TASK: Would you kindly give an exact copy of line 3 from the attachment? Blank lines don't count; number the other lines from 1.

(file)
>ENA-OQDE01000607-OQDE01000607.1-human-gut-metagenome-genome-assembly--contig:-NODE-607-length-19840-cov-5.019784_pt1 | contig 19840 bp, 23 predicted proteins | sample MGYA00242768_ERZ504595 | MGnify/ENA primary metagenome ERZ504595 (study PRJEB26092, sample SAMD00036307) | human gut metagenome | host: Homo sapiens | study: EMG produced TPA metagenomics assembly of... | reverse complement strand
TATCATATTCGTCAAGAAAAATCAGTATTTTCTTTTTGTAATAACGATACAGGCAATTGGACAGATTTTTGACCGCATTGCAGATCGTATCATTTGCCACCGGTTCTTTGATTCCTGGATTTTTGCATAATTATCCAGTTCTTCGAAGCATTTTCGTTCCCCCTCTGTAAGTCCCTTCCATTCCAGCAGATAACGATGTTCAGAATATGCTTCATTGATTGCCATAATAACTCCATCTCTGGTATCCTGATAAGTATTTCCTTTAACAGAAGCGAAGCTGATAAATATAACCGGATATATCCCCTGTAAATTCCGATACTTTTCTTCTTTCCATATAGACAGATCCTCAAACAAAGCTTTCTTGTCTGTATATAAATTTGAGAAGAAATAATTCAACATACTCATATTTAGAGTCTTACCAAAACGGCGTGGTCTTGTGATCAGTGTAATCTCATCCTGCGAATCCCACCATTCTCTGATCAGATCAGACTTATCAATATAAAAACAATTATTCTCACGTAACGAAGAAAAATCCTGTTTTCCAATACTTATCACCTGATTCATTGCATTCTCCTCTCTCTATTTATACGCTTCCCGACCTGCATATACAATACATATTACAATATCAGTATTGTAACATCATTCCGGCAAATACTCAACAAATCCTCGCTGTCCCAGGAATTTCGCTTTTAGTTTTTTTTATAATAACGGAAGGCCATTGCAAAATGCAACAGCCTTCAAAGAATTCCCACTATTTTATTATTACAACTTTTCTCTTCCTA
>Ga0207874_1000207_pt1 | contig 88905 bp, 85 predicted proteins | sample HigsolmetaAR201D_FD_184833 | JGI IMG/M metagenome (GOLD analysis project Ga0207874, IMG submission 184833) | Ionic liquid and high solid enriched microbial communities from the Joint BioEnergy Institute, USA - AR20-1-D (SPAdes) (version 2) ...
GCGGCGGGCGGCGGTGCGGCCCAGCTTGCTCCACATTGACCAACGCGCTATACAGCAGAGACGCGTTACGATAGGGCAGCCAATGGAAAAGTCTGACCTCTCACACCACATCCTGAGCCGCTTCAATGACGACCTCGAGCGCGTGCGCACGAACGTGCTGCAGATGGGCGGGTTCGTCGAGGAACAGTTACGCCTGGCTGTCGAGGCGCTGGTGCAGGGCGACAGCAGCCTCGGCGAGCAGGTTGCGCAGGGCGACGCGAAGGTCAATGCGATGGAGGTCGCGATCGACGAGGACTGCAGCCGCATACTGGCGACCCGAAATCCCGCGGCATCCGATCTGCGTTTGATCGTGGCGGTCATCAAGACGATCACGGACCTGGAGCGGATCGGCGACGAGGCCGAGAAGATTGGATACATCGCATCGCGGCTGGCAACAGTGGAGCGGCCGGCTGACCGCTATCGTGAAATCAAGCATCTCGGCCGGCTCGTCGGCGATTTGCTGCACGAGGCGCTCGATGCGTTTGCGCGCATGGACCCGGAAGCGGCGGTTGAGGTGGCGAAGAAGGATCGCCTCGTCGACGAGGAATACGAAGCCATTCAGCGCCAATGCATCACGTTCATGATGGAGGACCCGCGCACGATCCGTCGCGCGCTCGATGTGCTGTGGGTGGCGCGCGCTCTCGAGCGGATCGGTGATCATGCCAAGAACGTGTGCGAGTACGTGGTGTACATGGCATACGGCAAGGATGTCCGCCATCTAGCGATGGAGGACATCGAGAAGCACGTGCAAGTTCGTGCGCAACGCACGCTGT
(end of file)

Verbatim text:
>Ga0207874_1000207_pt1 | contig 88905 bp, 85 predicted proteins | sample HigsolmetaAR201D_FD_184833 | JGI IMG/M metagenome (GOLD analysis project Ga0207874, IMG submission 184833) | Ionic liquid and high solid enriched microbial communities from the Joint BioEnergy Institute, USA - AR20-1-D (SPAdes) (version 2) ...